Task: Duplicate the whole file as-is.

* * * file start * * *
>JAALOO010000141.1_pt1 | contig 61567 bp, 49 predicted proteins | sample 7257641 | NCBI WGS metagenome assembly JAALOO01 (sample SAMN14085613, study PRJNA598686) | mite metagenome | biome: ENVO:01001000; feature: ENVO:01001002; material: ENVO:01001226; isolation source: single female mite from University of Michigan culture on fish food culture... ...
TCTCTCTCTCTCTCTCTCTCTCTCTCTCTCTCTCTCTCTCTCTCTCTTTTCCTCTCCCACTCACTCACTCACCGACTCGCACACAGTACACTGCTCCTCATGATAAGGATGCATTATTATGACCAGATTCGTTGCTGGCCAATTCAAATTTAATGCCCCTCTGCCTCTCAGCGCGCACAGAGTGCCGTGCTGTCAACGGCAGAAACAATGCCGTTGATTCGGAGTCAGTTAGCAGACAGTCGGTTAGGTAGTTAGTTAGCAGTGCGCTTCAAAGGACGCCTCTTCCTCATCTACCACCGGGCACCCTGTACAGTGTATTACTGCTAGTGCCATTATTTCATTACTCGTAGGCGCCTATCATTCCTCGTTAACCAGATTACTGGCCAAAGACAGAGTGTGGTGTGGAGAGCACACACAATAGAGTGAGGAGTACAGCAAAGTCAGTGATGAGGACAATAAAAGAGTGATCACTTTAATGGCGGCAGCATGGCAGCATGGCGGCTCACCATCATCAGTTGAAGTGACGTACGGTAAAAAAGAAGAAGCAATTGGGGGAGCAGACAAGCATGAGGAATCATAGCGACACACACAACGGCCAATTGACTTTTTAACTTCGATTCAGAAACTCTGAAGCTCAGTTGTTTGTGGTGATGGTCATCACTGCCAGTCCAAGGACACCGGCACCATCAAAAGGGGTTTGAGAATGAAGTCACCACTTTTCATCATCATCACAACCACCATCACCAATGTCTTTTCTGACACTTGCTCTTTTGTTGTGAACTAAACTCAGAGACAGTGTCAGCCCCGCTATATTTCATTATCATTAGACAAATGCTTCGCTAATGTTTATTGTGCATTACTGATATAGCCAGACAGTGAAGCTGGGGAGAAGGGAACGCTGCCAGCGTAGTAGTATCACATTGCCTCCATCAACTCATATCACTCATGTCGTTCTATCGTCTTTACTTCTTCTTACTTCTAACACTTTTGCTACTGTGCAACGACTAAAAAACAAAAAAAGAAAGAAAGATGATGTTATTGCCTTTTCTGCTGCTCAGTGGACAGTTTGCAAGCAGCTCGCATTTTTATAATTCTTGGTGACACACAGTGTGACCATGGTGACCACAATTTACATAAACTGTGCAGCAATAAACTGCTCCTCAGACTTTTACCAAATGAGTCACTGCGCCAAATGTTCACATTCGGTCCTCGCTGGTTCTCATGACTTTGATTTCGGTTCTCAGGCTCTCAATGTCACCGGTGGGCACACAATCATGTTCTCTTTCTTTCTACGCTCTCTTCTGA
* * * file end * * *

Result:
>JAALOO010000141.1_pt1 | contig 61567 bp, 49 predicted proteins | sample 7257641 | NCBI WGS metagenome assembly JAALOO01 (sample SAMN14085613, study PRJNA598686) | mite metagenome | biome: ENVO:01001000; feature: ENVO:01001002; material: ENVO:01001226; isolation source: single female mite from University of Michigan culture on fish food culture... ...
TCTCTCTCTCTCTCTCTCTCTCTCTCTCTCTCTCTCTCTCTCTCTCTTTTCCTCTCCCACTCACTCACTCACCGACTCGCACACAGTACACTGCTCCTCATGATAAGGATGCATTATTATGACCAGATTCGTTGCTGGCCAATTCAAATTTAATGCCCCTCTGCCTCTCAGCGCGCACAGAGTGCCGTGCTGTCAACGGCAGAAACAATGCCGTTGATTCGGAGTCAGTTAGCAGACAGTCGGTTAGGTAGTTAGTTAGCAGTGCGCTTCAAAGGACGCCTCTTCCTCATCTACCACCGGGCACCCTGTACAGTGTATTACTGCTAGTGCCATTATTTCATTACTCGTAGGCGCCTATCATTCCTCGTTAACCAGATTACTGGCCAAAGACAGAGTGTGGTGTGGAGAGCACACACAATAGAGTGAGGAGTACAGCAAAGTCAGTGATGAGGACAATAAAAGAGTGATCACTTTAATGGCGGCAGCATGGCAGCATGGCGGCTCACCATCATCAGTTGAAGTGACGTACGGTAAAAAAGAAGAAGCAATTGGGGGAGCAGACAAGCATGAGGAATCATAGCGACACACACAACGGCCAATTGACTTTTTAACTTCGATTCAGAAACTCTGAAGCTCAGTTGTTTGTGGTGATGGTCATCACTGCCAGTCCAAGGACACCGGCACCATCAAAAGGGGTTTGAGAATGAAGTCACCACTTTTCATCATCATCACAACCACCATCACCAATGTCTTTTCTGACACTTGCTCTTTTGTTGTGAACTAAACTCAGAGACAGTGTCAGCCCCGCTATATTTCATTATCATTAGACAAATGCTTCGCTAATGTTTATTGTGCATTACTGATATAGCCAGACAGTGAAGCTGGGGAGAAGGGAACGCTGCCAGCGTAGTAGTATCACATTGCCTCCATCAACTCATATCACTCATGTCGTTCTATCGTCTTTACTTCTTCTTACTTCTAACACTTTTGCTACTGTGCAACGACTAAAAAACAAAAAAAGAAAGAAAGATGATGTTATTGCCTTTTCTGCTGCTCAGTGGACAGTTTGCAAGCAGCTCGCATTTTTATAATTCTTGGTGACACACAGTGTGACCATGGTGACCACAATTTACATAAACTGTGCAGCAATAAACTGCTCCTCAGACTTTTACCAAATGAGTCACTGCGCCAAATGTTCACATTCGGTCCTCGCTGGTTCTCATGACTTTGATTTCGGTTCTCAGGCTCTCAATGTCACCGGTGGGCACACAATCATGTTCTCTTTCTTTCTACGCTCTCTTCTGA